COLLEGE PARK — The General Assembly passed a bill this week that would create a task force to evaluate effects of acidification in the Chesapeake Bay and other state waters and make recommendations on how to address the issue.
House Bill 118, which would form the task force and charge it to make recommendations by Jan. 1, 2015, passed with bipartisan support on Monday, the final day of the 2014 session. The state Department of Natural Resources would be required to provide staff to assist the task force.
Gov. Martin O’Malley has not indicated whether he will sign the legislation, a spokesman said.
The bill passed unanimously in the Senate, and the House of Delegates passed it 104-32. Delegate Eric Luedtke, D-Montgomery, the bill’s sponsor, said some House Republicans opposed the bill because it relates to climate change, which scientists have tied to increases in acid levels in global waters.
As more carbon dioxide is released into the air, more is also absorbed into global waters, leading the water to become more acidic. This could make it more difficult for sea life, including oysters, to grow.
Luedtke hopes the task force will allow the state to begin developing policies to address potential issues related to acidification.
“The state’s been putting millions into oyster restoration, so it doesn’t make sense to do that and not look into this issue,” Luedtke said. “We need to start figuring out how we can best help watermen adapt.”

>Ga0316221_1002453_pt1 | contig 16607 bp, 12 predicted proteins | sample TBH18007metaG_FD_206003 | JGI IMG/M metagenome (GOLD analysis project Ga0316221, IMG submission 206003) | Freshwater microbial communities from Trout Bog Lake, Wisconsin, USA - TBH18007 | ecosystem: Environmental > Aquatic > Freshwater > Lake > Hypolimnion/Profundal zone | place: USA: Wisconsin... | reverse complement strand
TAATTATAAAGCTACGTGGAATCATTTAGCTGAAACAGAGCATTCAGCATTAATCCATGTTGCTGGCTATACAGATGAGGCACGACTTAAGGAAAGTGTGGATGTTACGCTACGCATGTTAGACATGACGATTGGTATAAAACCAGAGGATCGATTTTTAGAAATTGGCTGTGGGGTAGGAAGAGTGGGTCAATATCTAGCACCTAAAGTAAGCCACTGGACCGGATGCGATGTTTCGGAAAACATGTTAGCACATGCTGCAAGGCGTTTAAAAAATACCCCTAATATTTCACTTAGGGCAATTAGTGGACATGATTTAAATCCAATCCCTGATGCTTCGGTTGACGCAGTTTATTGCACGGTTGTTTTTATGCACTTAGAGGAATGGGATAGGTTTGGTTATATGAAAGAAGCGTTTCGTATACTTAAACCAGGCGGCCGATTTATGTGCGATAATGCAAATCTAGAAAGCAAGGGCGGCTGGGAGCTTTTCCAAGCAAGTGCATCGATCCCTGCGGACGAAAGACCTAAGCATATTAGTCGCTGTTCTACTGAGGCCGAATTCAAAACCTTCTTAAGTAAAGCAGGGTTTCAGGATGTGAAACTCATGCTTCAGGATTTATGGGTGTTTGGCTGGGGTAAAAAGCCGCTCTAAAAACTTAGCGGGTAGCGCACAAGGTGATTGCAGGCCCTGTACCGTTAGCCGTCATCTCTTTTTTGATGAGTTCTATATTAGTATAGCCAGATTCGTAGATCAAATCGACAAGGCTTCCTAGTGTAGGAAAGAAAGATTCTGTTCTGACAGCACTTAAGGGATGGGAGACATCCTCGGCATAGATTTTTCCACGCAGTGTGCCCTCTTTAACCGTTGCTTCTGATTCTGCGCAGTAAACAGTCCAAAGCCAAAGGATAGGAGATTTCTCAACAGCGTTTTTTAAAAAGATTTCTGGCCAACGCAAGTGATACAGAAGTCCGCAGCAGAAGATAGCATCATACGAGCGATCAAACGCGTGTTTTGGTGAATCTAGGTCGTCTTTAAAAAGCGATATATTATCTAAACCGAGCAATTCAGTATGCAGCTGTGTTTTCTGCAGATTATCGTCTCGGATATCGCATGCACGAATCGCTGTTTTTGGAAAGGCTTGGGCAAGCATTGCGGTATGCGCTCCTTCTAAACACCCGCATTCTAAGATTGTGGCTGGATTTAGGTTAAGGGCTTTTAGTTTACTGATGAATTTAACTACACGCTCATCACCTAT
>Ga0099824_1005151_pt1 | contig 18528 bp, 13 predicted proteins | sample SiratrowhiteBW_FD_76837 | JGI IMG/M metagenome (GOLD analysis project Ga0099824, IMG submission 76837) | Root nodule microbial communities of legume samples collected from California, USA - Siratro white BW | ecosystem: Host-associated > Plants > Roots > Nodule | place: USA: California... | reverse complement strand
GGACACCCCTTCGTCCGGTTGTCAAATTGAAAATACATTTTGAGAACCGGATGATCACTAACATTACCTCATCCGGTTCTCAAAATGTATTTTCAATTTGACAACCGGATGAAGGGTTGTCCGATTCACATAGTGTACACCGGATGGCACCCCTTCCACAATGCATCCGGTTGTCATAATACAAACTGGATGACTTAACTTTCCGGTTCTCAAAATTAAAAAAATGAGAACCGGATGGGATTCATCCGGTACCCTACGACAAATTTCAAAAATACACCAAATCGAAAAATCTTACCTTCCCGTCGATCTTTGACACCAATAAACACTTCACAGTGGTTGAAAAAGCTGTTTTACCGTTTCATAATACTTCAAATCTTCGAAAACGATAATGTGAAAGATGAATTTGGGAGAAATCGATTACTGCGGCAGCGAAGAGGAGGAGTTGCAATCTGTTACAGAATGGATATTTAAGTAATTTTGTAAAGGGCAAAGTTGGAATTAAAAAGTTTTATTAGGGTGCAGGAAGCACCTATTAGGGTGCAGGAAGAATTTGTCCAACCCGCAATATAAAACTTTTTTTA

Some watermen said they were skeptical that the task force would help stave off acidification in the bay.
“There’s nothing a group of politicians comes up with that’s going to end up helping us out. That’s just the way it goes,” Tim Devine, owner of Barren Island Oysters in Hoopers Island, said in February. “By the time it gets agreed upon, it doesn’t do anything.”
The task force would be comprised of a senator appointed by the president of the Senate; a delegate appointed by the Speaker of the House; the secretary of natural resources; the secretary of the environment; and representatives of the state’s aquaculture industry, the Maryland Watermen’s Association, the National Aquarium in Baltimore, the University of Maryland Center for Environmental Science, and the Chesapeake Bay Foundation, all of which would be appointed by Gov. Martin O’Malley.
Rich Norling, legislative director for DNR, said he expected that O’Malley will sign the legislation creating the task force. A spokesman for O’Malley said the governor’s office does not announce what bills he will sign before he does so.
Norling said he expected Sen. Bill Ferguson, D-Baltimore City, to be appointed because he volunteered for the task force along with Luedtke, the bill’s sponsor.
The department’s Resource Assessment Service is interested in working with the task force because it has data related to acidity in the bay, Norling said, and the department’s Fisheries Service is also interested in contributing because it is concerned about potential impacts to oysters.
Washington state appointed a council in 2013 similar to Maryland’s task force to evaluate acidification in Puget Sound, near Seattle, Norling said.